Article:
Providing information to the police

As outsourced DPOs, we come across a lot of interesting situations – such as the question of data protection when providing information to the police. 

We understand that having the police either give you a call or arrive in person may be a daunting experience. The immediate reaction of most people is just to give them what they want, as we tend to think, “it must be important if the police are asking for it.” 

This blog will explain what you need to know if the police request information from you. 

What must the police provide when they ask you for information? 

In reality, if the police request information about a particular person, they must provide  you with a standard form requesting to have the data and the reasons for the request. The privacy and protection of data is important, even when dealing with law enforcement. 

If the request falls into one of the three categories below, then disclose the minimum  information needed to help their investigation. 

You must always document what you have done by recording the information disclosed: to  whom it was disclosed, when it was disclosed and on what basis it was disclosed. In  addition, you must stipulate whether the data subject (the person you are providing  information about) was informed or not.


1. Confirm that this is an emergency request

Confirm this is an emergency request, i.e. if the information is not provided immediately it  would place one or more individuals at significant risk of harm. Remember, just because an  officer is physically present, it does not mean it is an emergency.

2. Speak to the police if you are obliged to by law

Is the police officer seeking information that you are obliged to provide by law? For example, are they requesting details that might help identify someone involved in a road traffic accident or terrorism? If a statutory duty to provide information is claimed, then seek details from the police officer and record the relevant statute along with details of the information you have provided.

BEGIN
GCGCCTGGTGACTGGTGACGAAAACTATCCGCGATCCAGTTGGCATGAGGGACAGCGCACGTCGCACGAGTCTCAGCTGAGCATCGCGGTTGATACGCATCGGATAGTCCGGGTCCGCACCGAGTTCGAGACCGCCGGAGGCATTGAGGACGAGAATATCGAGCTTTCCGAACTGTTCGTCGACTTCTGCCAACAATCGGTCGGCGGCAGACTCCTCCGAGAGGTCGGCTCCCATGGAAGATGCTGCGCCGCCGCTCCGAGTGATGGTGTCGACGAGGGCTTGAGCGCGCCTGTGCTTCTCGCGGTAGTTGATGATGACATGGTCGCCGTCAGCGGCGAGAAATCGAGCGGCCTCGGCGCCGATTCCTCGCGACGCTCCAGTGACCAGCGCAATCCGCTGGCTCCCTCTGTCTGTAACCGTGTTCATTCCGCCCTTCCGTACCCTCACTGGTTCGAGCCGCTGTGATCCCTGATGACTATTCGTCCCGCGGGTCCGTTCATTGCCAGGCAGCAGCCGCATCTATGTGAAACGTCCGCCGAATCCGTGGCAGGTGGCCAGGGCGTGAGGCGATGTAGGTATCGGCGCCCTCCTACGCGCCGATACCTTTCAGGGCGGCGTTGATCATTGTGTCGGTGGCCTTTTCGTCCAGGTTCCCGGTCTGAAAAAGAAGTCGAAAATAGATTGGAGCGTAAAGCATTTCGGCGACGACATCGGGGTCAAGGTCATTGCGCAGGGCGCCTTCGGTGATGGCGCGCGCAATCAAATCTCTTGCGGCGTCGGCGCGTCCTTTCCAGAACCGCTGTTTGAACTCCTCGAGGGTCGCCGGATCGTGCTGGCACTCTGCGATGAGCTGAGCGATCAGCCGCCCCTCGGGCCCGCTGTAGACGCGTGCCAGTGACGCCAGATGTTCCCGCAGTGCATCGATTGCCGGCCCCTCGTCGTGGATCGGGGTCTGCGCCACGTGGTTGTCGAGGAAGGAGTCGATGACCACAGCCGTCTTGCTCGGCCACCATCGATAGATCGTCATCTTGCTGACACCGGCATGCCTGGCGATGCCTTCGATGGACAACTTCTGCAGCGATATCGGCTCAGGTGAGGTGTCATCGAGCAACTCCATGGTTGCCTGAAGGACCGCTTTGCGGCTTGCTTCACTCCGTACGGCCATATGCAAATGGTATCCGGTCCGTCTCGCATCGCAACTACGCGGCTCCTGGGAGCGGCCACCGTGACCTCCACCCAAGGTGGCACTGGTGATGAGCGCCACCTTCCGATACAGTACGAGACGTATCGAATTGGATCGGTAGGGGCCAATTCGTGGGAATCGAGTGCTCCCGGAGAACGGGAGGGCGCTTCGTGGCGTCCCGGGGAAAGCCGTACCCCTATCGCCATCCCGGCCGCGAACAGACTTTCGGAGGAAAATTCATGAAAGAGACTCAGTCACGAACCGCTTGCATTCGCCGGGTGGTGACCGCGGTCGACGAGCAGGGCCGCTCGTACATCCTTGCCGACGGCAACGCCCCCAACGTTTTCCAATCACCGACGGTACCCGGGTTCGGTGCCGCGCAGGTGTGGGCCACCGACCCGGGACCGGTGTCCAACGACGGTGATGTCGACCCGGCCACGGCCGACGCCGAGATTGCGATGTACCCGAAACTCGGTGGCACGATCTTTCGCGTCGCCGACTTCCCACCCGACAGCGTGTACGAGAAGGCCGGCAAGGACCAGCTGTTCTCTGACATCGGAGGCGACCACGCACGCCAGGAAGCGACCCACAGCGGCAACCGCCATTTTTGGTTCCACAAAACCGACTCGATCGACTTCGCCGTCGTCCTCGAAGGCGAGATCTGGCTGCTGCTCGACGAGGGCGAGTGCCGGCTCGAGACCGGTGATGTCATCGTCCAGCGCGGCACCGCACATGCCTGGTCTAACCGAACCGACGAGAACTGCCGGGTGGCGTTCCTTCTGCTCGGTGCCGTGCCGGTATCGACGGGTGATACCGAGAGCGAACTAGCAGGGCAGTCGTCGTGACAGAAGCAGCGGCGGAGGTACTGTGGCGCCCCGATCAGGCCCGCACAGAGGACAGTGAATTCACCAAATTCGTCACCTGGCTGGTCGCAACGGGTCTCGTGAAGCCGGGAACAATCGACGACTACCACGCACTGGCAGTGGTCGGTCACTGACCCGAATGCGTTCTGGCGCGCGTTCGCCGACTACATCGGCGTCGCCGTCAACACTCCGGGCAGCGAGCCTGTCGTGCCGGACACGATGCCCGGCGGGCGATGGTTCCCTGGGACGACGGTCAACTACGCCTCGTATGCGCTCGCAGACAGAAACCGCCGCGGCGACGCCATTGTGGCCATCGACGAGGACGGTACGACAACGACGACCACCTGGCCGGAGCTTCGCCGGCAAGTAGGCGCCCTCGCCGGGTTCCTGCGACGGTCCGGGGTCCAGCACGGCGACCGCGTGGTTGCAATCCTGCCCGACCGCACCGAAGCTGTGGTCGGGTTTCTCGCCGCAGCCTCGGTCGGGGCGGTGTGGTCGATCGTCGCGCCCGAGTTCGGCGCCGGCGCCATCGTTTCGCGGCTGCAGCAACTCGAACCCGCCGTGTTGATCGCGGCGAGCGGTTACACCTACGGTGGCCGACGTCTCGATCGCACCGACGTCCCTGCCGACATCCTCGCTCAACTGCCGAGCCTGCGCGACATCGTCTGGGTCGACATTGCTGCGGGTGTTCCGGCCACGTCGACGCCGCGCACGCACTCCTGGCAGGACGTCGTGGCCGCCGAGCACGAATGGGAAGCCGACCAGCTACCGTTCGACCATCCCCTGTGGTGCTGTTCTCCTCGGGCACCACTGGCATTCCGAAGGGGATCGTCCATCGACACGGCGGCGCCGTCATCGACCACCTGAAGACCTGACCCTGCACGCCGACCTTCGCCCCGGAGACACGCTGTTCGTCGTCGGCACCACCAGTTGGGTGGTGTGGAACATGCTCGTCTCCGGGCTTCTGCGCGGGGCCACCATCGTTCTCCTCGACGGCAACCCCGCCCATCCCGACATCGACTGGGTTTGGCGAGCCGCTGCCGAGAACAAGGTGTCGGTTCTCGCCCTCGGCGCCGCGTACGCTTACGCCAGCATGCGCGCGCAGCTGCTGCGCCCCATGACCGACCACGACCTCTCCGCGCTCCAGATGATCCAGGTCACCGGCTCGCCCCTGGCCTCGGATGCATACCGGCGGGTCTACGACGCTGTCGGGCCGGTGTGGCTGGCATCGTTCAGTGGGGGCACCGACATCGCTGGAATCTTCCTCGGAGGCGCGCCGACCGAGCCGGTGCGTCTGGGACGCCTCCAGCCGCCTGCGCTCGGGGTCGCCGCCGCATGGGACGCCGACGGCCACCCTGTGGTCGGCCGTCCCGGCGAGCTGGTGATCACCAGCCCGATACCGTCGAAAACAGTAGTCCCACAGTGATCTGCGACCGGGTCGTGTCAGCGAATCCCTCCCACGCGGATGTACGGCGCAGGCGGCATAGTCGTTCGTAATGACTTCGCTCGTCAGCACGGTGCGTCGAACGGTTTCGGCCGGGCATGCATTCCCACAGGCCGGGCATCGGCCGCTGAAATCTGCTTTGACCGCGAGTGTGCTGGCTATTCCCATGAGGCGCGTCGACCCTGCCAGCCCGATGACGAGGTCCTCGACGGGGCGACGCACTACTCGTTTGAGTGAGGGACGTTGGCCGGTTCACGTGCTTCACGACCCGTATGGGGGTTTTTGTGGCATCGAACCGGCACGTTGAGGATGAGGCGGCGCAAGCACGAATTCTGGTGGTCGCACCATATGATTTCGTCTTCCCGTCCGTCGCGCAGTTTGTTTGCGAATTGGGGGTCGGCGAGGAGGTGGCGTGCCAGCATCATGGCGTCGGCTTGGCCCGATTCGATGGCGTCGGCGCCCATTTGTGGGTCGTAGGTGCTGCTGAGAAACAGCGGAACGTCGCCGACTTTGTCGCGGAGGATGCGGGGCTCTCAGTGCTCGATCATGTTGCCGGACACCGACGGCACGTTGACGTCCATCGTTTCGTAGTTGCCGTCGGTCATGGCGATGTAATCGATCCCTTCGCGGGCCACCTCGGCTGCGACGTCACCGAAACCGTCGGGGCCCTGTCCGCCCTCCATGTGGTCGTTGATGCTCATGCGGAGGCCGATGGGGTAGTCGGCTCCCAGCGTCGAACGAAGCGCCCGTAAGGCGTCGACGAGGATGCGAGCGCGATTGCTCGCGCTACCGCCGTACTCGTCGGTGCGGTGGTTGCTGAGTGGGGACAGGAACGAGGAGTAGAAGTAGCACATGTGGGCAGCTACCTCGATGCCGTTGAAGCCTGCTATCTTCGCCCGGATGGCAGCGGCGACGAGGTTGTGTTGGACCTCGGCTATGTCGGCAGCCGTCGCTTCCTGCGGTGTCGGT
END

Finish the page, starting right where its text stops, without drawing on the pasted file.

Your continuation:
3. Does the public interest warrant disclosure?

Will the information help the police with a serious crime such as murder, terrorism, safeguarding children or adults at risk of abuse or neglect, rape, kidnapping, gun or knife injuries, significant public health risks, or significant risk to one or more individuals? 

If the request is not one of the above, then you must decide whether or not to release the information to the police, although it’s likely that you should release the information, unless you have a really good reason not to.

4. Do the police need to have a warrant to speak to me?

The police do not necessarily need a warrant to speak to you. However, they must ensure that they have filled out the correct paperwork. 

FOR ALL CASES, THE POLICE MUST FILL OUT A FORM CALLED A “Schedule 2 Part 1 Para. 2 Data Protection Act 2018 Exemption” (old s.29 DPA 1998 exemption) 

Note that a Schedule 2 exemption does not provide a statutory requirement to disclose information, nor do permissive legislation such as the Police and Criminal Evidence Act 1984 or the Crime and Disorder Act 1988. Confirm that the officer asking for the information is doing so to prevent or detect a crime or prosecute an offender. 

If a Schedule 2 exemption is claimed, get this in writing, signed by a senior officer, and ensure there is: 

  • A clear indication that the police are confident that they are working within the framework of the DPA and will satisfy all relevant DPA requirements 
  • Clarification on whether informing the individual about the disclosure would prejudice the investigation 
  • A clear description of the specific information that is requested

Speak to a data protection officer for further expert advice 

If in doubt about any of the above, Sapphire Consulting is on hand to help. We are outsourced data protection consultants and are fully qualified and equipped to handle queries relating to this and other privacy concerns. 

Give us a call and we will be able to help you through the process – our role as data protection officers can ensure that you are doing the right thing.

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